“I always start with the theme” – an interview with Martin Wallace

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“I always start with the theme” – an interview with Martin Wallace

What is the story of Brass? The best way to find out is to ask the designer, isn’t it?
Our PR Manager, Dominika, wrote an article about his career as a game designer. And recently, she had an opportunity to ask him some more questions!.

Dominika: What inspired you to create Brass?

Martin: One of my playtester friends suggested that I work on an economic game, as I had fallen into the habit of designing multi-player wargames. I chose the theme as that was the most interesting period of history for the place that I lived, Manchester. A piece of advice given to historians is to write about the places you know, so I applied the same point to game design. I studied economic history as part of my degree, so a lot of the material was already familiar to me.

D: How did you start the work on this game? From the idea for the mechanics or from the theme?

M: I always start with the theme. I then read as much as I can until ideas start forming in my head.

D: What was it like working on BRASS?

M: It was a long time ago, with many other designs in between. I think the core game came together fairly quickly, but it then took a lot of playtesting to balance each of the industries. It took around twelve months to design, develop and publish the game.

D: Did you visit the places mentioned in the game? Which ones can you recommend to us?

M: That’s a difficult one. None of the places are particularly pretty. You have to have a good guide to find the interesting stuff. I would certainly recommend a visit to the Science and Industry Museum in Manchester. It is built around the first passenger station in the world.

D: Why is BRASS a bestseller? It’s continually among the top ranked games at BGG.

M: To be honest, I have no idea what the sales are for Brass. The publishers refuse to give me those figures. I have no idea why it is successful, I thought it was merely OK, but that shows how much I know.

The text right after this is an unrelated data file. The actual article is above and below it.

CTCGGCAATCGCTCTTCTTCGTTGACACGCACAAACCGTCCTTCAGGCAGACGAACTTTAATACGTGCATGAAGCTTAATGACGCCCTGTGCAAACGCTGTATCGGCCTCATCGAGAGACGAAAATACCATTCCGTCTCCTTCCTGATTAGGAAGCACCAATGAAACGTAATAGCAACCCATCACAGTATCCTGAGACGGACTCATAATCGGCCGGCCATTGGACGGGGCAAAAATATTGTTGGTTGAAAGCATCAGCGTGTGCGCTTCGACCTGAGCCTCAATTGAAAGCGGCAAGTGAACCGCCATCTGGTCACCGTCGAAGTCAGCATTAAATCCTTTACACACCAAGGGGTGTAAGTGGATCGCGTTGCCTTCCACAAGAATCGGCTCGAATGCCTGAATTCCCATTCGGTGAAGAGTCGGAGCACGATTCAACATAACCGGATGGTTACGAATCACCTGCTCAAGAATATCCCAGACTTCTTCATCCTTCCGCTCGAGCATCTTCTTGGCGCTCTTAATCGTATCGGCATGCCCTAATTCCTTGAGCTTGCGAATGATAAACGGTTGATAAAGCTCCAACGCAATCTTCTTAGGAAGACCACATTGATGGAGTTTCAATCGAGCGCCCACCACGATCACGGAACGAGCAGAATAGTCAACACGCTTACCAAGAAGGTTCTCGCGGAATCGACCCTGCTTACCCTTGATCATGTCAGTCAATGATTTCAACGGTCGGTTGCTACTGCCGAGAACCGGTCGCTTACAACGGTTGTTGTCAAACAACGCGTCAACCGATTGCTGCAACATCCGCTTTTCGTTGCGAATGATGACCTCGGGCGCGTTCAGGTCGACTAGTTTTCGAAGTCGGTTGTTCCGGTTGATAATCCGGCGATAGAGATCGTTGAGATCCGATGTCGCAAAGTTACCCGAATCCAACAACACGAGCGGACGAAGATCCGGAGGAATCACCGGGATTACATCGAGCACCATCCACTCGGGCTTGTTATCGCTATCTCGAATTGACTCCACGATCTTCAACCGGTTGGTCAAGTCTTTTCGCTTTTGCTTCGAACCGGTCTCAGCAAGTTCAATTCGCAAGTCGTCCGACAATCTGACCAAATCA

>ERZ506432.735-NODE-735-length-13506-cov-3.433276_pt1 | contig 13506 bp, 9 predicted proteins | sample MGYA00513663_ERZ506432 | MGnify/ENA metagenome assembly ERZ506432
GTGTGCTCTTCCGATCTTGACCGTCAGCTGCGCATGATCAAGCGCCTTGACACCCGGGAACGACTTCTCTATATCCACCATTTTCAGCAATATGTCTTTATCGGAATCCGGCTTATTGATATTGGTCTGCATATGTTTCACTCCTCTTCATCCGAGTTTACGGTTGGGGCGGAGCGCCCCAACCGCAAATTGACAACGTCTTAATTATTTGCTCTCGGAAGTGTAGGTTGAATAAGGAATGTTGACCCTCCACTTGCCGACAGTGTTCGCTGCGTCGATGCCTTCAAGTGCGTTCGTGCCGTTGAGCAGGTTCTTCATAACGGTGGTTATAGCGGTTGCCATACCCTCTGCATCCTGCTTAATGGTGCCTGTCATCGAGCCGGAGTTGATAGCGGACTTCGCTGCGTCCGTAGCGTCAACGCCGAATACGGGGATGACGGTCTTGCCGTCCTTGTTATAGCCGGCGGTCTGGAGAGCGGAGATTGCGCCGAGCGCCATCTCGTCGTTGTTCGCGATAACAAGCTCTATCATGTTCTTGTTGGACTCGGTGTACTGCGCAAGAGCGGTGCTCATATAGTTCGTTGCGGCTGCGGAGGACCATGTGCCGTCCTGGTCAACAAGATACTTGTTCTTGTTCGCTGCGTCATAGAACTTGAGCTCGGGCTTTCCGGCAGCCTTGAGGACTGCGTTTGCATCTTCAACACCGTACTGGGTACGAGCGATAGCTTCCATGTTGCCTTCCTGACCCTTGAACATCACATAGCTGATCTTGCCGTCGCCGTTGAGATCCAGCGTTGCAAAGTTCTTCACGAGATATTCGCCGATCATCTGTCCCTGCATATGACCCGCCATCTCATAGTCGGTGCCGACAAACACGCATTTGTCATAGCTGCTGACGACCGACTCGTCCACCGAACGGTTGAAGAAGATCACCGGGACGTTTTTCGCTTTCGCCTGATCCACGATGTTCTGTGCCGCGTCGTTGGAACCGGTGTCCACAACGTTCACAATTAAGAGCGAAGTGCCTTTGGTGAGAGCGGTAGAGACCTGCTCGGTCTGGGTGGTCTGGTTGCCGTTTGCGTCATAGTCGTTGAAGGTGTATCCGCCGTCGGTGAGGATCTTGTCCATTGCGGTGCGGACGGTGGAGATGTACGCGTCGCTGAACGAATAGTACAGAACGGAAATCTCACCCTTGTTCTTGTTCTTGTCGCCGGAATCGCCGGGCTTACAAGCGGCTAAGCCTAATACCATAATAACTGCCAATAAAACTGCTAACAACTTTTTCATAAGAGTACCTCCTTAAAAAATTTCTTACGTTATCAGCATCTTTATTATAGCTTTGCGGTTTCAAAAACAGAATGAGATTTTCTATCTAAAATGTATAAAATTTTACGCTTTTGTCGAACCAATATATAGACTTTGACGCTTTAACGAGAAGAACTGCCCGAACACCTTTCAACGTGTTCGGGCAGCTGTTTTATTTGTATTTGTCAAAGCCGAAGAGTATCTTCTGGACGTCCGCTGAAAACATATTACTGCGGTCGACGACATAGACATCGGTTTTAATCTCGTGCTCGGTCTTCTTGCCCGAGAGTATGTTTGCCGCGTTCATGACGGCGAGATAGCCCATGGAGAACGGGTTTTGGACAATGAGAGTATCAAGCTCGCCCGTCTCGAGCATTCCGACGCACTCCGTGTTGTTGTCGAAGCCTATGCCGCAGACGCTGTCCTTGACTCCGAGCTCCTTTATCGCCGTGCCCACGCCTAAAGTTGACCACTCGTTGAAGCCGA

D: And why did you design Age of Industry? Did you hope to repeat the success?

M: Age of Industry was designed to make it easier to create expansion maps. The problem with Brass is that the cards are specific to the map. A new map means new cards, which is a lot more expensive than producing a map on its own.

D: Do you know any statistics for the champion Brass players?

M: Er, no. Sorry, do not keep track of competitions.

D: How many times did you play BRASS? What is your best result?

M: I played it a lot during development. Since then I think I have played it once. If I sat down with a semi-experienced player no doubt I would lose.

D: Have you seen any custom game components or player aids created by Brass fans?

M: I received a copy of the Spanish map, which was very nice.

D: Which of your games is your personal favorite?

M: To be honest, whichever game I’m presently developing. Once I finish a game I rarely play it again.

D: So it means, that you don’t play Brass these days?

M: Actually I am, but only because I’m developing a new map based in the Midlands (Birmingham). I’m planning an updated version of the game to be released via Kickstarter.

I had a pleasure to meet Martin during Essen Spiel’14. And as I once promised, I’ll write about this meeting (and our way to get a licence for a mobile version of the game) in a future entry.

 

Dominka